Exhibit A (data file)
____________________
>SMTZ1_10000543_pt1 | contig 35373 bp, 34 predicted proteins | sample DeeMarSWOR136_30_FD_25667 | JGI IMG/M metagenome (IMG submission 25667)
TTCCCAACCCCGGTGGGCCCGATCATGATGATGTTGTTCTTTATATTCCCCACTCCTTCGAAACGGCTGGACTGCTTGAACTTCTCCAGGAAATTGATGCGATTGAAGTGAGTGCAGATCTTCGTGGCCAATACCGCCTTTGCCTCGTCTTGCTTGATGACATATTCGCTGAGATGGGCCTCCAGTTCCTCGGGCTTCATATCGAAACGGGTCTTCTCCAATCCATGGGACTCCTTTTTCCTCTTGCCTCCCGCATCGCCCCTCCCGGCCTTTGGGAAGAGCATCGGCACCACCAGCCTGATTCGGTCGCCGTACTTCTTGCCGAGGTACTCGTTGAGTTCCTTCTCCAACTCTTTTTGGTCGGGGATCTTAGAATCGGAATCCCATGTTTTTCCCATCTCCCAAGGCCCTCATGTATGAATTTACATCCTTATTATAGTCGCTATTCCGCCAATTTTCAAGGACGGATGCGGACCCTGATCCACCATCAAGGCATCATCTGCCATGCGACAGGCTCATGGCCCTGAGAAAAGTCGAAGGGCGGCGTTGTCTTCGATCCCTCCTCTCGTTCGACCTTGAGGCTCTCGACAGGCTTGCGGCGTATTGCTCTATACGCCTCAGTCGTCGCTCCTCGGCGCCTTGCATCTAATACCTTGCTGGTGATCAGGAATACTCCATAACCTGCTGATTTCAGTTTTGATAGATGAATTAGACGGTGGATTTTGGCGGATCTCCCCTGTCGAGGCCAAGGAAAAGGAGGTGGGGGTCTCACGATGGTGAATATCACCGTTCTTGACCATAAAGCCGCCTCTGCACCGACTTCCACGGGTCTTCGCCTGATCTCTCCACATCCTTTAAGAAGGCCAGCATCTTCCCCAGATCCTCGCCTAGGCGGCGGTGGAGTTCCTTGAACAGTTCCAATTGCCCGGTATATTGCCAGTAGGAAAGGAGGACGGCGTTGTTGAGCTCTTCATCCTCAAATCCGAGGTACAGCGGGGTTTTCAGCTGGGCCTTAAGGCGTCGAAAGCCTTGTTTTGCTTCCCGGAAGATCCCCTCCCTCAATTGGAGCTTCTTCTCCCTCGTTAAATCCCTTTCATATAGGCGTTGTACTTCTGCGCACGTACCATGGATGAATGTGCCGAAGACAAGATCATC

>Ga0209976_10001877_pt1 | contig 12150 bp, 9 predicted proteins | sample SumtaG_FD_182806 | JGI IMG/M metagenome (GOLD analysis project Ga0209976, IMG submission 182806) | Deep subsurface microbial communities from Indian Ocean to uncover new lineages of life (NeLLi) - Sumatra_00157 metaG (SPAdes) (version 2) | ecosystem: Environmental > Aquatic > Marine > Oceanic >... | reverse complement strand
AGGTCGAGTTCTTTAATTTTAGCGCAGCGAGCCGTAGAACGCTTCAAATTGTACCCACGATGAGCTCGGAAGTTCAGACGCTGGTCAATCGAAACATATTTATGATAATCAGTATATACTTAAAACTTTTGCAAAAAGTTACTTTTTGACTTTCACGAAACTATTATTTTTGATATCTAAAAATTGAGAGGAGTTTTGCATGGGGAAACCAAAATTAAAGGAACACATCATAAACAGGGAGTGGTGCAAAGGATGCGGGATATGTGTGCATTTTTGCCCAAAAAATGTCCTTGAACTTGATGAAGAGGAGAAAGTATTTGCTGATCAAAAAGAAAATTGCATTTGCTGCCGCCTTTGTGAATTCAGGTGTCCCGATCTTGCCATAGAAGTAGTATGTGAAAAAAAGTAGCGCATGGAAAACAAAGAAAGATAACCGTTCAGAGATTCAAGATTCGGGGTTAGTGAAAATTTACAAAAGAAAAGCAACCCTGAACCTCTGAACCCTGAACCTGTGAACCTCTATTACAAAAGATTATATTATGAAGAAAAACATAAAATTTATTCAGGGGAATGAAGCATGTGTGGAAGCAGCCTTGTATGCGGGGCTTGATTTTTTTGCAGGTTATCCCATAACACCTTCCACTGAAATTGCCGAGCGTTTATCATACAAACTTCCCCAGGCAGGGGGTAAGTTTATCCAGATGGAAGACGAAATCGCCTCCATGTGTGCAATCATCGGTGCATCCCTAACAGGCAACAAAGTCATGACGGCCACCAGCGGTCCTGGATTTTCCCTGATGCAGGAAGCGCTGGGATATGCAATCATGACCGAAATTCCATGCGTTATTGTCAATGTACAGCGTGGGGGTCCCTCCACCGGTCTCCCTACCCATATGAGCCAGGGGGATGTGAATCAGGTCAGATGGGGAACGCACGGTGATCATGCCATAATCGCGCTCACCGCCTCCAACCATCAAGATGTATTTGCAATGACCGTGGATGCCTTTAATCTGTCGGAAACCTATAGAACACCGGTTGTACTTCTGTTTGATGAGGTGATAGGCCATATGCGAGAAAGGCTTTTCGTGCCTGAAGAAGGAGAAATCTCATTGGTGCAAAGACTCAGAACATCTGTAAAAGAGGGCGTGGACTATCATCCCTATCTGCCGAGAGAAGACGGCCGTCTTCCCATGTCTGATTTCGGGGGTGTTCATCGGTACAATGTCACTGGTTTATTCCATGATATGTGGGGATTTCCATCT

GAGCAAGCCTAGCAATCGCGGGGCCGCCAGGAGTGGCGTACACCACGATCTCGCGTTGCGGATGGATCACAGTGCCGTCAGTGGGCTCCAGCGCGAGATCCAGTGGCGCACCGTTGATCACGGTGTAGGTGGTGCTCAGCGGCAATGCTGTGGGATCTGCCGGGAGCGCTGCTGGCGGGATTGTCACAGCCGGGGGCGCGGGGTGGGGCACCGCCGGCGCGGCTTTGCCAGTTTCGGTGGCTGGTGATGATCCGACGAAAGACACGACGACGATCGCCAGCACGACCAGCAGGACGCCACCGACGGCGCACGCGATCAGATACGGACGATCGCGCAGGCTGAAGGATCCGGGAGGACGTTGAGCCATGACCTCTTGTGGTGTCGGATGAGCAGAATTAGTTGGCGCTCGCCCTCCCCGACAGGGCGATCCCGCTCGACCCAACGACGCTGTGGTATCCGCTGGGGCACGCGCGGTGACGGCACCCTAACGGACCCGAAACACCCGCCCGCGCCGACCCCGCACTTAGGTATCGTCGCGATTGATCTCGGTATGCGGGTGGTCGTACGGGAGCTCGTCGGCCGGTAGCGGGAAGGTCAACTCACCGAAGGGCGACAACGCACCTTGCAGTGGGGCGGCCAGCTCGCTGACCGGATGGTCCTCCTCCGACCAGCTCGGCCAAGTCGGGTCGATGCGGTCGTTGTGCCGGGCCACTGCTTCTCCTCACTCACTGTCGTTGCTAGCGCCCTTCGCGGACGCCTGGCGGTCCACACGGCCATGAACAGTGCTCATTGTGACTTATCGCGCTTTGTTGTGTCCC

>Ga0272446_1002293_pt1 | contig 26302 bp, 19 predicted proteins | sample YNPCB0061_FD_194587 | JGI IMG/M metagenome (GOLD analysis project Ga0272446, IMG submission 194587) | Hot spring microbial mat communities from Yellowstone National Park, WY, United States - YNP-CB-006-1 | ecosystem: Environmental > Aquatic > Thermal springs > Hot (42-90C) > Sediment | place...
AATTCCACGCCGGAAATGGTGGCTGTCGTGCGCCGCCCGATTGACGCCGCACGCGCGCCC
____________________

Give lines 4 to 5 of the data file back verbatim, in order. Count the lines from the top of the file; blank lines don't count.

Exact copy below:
AGGTCGAGTTCTTTAATTTTAGCGCAGCGAGCCGTAGAACGCTTCAAATTGTACCCACGATGAGCTCGGAAGTTCAGACGCTGGTCAATCGAAACATATTTATGATAATCAGTATATACTTAAAACTTTTGCAAAAAGTTACTTTTTGACTTTCACGAAACTATTATTTTTGATATCTAAAAATTGAGAGGAGTTTTGCATGGGGAAACCAAAATTAAAGGAACACATCATAAACAGGGAGTGGTGCAAAGGATGCGGGATATGTGTGCATTTTTGCCCAAAAAATGTCCTTGAACTTGATGAAGAGGAGAAAGTATTTGCTGATCAAAAAGAAAATTGCATTTGCTGCCGCCTTTGTGAATTCAGGTGTCCCGATCTTGCCATAGAAGTAGTATGTGAAAAAAAGTAGCGCATGGAAAACAAAGAAAGATAACCGTTCAGAGATTCAAGATTCGGGGTTAGTGAAAATTTACAAAAGAAAAGCAACCCTGAACCTCTGAACCCTGAACCTGTGAACCTCTATTACAAAAGATTATATTATGAAGAAAAACATAAAATTTATTCAGGGGAATGAAGCATGTGTGGAAGCAGCCTTGTATGCGGGGCTTGATTTTTTTGCAGGTTATCCCATAACACCTTCCACTGAAATTGCCGAGCGTTTATCATACAAACTTCCCCAGGCAGGGGGTAAGTTTATCCAGATGGAAGACGAAATCGCCTCCATGTGTGCAATCATCGGTGCATCCCTAACAGGCAACAAAGTCATGACGGCCACCAGCGGTCCTGGATTTTCCCTGATGCAGGAAGCGCTGGGATATGCAATCATGACCGAAATTCCATGCGTTATTGTCAATGTACAGCGTGGGGGTCCCTCCACCGGTCTCCCTACCCATATGAGCCAGGGGGATGTGAATCAGGTCAGATGGGGAACGCACGGTGATCATGCCATAATCGCGCTCACCGCCTCCAACCATCAAGATGTATTTGCAATGACCGTGGATGCCTTTAATCTGTCGGAAACCTATAGAACACCGGTTGTACTTCTGTTTGATGAGGTGATAGGCCATATGCGAGAAAGGCTTTTCGTGCCTGAAGAAGGAGAAATCTCATTGGTGCAAAGACTCAGAACATCTGTAAAAGAGGGCGTGGACTATCATCCCTATCTGCCGAGAGAAGACGGCCGTCTTCCCATGTCTGATTTCGGGGGTGTTCATCGGTACAATGTCACTGGTTTATTCCATGATATGTGGGGATTTCCATCT

GAGCAAGCCTAGCAATCGCGGGGCCGCCAGGAGTGGCGTACACCACGATCTCGCGTTGCGGATGGATCACAGTGCCGTCAGTGGGCTCCAGCGCGAGATCCAGTGGCGCACCGTTGATCACGGTGTAGGTGGTGCTCAGCGGCAATGCTGTGGGATCTGCCGGGAGCGCTGCTGGCGGGATTGTCACAGCCGGGGGCGCGGGGTGGGGCACCGCCGGCGCGGCTTTGCCAGTTTCGGTGGCTGGTGATGATCCGACGAAAGACACGACGACGATCGCCAGCACGACCAGCAGGACGCCACCGACGGCGCACGCGATCAGATACGGACGATCGCGCAGGCTGAAGGATCCGGGAGGACGTTGAGCCATGACCTCTTGTGGTGTCGGATGAGCAGAATTAGTTGGCGCTCGCCCTCCCCGACAGGGCGATCCCGCTCGACCCAACGACGCTGTGGTATCCGCTGGGGCACGCGCGGTGACGGCACCCTAACGGACCCGAAACACCCGCCCGCGCCGACCCCGCACTTAGGTATCGTCGCGATTGATCTCGGTATGCGGGTGGTCGTACGGGAGCTCGTCGGCCGGTAGCGGGAAGGTCAACTCACCGAAGGGCGACAACGCACCTTGCAGTGGGGCGGCCAGCTCGCTGACCGGATGGTCCTCCTCCGACCAGCTCGGCCAAGTCGGGTCGATGCGGTCGTTGTGCCGGGCCACTGCTTCTCCTCACTCACTGTCGTTGCTAGCGCCCTTCGCGGACGCCTGGCGGTCCACACGGCCATGAACAGTGCTCATTGTGACTTATCGCGCTTTGTTGTGTCCC